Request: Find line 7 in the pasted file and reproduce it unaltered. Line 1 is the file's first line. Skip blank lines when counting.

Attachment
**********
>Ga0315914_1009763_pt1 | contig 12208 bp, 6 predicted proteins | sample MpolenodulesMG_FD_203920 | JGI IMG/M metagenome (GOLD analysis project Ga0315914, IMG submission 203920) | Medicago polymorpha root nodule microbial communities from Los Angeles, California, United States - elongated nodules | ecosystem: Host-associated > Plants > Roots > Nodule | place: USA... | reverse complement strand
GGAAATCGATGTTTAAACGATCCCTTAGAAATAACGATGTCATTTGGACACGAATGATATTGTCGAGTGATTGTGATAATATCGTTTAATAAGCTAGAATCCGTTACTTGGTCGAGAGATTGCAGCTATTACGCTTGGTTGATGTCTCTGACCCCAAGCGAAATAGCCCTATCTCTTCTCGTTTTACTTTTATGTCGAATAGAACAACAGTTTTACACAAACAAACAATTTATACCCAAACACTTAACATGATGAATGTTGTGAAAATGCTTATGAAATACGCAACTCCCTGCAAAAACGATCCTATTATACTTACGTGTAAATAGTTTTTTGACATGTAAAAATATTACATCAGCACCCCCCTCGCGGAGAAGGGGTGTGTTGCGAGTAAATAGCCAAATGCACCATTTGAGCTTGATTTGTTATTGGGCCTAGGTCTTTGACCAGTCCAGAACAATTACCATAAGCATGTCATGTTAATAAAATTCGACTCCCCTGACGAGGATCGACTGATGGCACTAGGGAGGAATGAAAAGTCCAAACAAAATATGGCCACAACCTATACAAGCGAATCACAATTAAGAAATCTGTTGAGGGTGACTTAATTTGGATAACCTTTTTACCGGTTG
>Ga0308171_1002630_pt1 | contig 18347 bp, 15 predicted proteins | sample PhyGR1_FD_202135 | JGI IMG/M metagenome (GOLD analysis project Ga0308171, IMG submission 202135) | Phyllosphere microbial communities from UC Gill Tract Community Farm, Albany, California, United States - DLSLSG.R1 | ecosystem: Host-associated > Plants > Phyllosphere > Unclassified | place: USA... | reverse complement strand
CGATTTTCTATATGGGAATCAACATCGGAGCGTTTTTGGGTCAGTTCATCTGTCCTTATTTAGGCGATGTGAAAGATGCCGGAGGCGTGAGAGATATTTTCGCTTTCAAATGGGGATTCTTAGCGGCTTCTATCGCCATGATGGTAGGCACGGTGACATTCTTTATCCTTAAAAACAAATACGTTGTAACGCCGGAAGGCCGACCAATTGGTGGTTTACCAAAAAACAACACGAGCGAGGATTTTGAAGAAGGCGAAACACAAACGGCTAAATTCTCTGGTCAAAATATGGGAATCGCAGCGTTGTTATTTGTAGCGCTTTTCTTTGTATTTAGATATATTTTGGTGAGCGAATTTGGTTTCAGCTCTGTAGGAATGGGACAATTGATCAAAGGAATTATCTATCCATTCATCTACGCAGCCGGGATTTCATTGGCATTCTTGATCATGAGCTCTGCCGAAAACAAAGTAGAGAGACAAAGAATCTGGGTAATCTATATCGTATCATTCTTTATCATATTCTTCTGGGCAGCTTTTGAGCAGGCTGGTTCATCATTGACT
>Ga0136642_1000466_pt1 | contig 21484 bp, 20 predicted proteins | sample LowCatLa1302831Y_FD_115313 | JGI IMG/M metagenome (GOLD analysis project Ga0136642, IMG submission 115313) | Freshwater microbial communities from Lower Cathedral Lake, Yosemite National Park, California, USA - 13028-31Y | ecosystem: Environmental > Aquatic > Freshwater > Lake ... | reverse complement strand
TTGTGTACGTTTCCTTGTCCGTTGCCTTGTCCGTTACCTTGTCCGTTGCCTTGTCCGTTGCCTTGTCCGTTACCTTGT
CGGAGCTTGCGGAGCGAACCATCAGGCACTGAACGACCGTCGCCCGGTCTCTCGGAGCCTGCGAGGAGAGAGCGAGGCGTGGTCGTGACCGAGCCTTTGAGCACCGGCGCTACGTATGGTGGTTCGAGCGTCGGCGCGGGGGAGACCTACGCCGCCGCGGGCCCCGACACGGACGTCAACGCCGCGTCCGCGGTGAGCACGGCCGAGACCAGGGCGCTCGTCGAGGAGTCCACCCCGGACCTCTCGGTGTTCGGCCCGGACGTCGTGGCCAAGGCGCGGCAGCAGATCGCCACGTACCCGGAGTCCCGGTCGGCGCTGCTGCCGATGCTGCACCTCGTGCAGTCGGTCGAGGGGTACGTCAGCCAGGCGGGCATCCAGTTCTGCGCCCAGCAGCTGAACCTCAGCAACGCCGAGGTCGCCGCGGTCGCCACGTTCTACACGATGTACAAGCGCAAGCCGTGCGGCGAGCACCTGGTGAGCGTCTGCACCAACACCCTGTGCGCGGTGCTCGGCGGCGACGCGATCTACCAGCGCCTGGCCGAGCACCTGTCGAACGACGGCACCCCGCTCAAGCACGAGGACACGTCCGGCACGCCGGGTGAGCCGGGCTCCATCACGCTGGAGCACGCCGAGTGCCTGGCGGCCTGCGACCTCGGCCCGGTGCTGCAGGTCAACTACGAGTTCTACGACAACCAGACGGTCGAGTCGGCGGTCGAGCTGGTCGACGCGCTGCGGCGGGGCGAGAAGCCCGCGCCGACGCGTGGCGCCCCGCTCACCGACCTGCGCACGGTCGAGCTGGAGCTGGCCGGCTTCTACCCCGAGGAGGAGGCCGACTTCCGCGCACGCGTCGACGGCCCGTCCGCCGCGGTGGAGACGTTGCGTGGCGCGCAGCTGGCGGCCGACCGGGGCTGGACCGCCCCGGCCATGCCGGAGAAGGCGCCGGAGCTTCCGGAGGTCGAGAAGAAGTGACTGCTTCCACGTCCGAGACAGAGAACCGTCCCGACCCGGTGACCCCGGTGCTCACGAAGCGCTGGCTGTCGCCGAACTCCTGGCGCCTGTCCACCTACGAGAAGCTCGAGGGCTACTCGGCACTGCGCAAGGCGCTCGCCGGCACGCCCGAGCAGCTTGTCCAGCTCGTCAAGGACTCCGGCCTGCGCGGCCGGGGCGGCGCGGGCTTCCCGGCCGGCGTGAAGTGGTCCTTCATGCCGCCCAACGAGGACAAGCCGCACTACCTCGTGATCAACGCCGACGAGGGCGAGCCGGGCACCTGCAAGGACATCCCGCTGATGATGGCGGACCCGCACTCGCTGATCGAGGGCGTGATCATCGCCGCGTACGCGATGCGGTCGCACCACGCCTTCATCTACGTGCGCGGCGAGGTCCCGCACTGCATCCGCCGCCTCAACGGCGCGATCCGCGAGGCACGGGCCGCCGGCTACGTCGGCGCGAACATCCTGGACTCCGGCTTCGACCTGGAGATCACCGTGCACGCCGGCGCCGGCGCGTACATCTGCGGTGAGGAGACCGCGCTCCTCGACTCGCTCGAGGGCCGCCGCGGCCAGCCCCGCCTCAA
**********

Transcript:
CGGAGCTTGCGGAGCGAACCATCAGGCACTGAACGACCGTCGCCCGGTCTCTCGGAGCCTGCGAGGAGAGAGCGAGGCGTGGTCGTGACCGAGCCTTTGAGCACCGGCGCTACGTATGGTGGTTCGAGCGTCGGCGCGGGGGAGACCTACGCCGCCGCGGGCCCCGACACGGACGTCAACGCCGCGTCCGCGGTGAGCACGGCCGAGACCAGGGCGCTCGTCGAGGAGTCCACCCCGGACCTCTCGGTGTTCGGCCCGGACGTCGTGGCCAAGGCGCGGCAGCAGATCGCCACGTACCCGGAGTCCCGGTCGGCGCTGCTGCCGATGCTGCACCTCGTGCAGTCGGTCGAGGGGTACGTCAGCCAGGCGGGCATCCAGTTCTGCGCCCAGCAGCTGAACCTCAGCAACGCCGAGGTCGCCGCGGTCGCCACGTTCTACACGATGTACAAGCGCAAGCCGTGCGGCGAGCACCTGGTGAGCGTCTGCACCAACACCCTGTGCGCGGTGCTCGGCGGCGACGCGATCTACCAGCGCCTGGCCGAGCACCTGTCGAACGACGGCACCCCGCTCAAGCACGAGGACACGTCCGGCACGCCGGGTGAGCCGGGCTCCATCACGCTGGAGCACGCCGAGTGCCTGGCGGCCTGCGACCTCGGCCCGGTGCTGCAGGTCAACTACGAGTTCTACGACAACCAGACGGTCGAGTCGGCGGTCGAGCTGGTCGACGCGCTGCGGCGGGGCGAGAAGCCCGCGCCGACGCGTGGCGCCCCGCTCACCGACCTGCGCACGGTCGAGCTGGAGCTGGCCGGCTTCTACCCCGAGGAGGAGGCCGACTTCCGCGCACGCGTCGACGGCCCGTCCGCCGCGGTGGAGACGTTGCGTGGCGCGCAGCTGGCGGCCGACCGGGGCTGGACCGCCCCGGCCATGCCGGAGAAGGCGCCGGAGCTTCCGGAGGTCGAGAAGAAGTGACTGCTTCCACGTCCGAGACAGAGAACCGTCCCGACCCGGTGACCCCGGTGCTCACGAAGCGCTGGCTGTCGCCGAACTCCTGGCGCCTGTCCACCTACGAGAAGCTCGAGGGCTACTCGGCACTGCGCAAGGCGCTCGCCGGCACGCCCGAGCAGCTTGTCCAGCTCGTCAAGGACTCCGGCCTGCGCGGCCGGGGCGGCGCGGGCTTCCCGGCCGGCGTGAAGTGGTCCTTCATGCCGCCCAACGAGGACAAGCCGCACTACCTCGTGATCAACGCCGACGAGGGCGAGCCGGGCACCTGCAAGGACATCCCGCTGATGATGGCGGACCCGCACTCGCTGATCGAGGGCGTGATCATCGCCGCGTACGCGATGCGGTCGCACCACGCCTTCATCTACGTGCGCGGCGAGGTCCCGCACTGCATCCGCCGCCTCAACGGCGCGATCCGCGAGGCACGGGCCGCCGGCTACGTCGGCGCGAACATCCTGGACTCCGGCTTCGACCTGGAGATCACCGTGCACGCCGGCGCCGGCGCGTACATCTGCGGTGAGGAGACCGCGCTCCTCGACTCGCTCGAGGGCCGCCGCGGCCAGCCCCGCCTCAA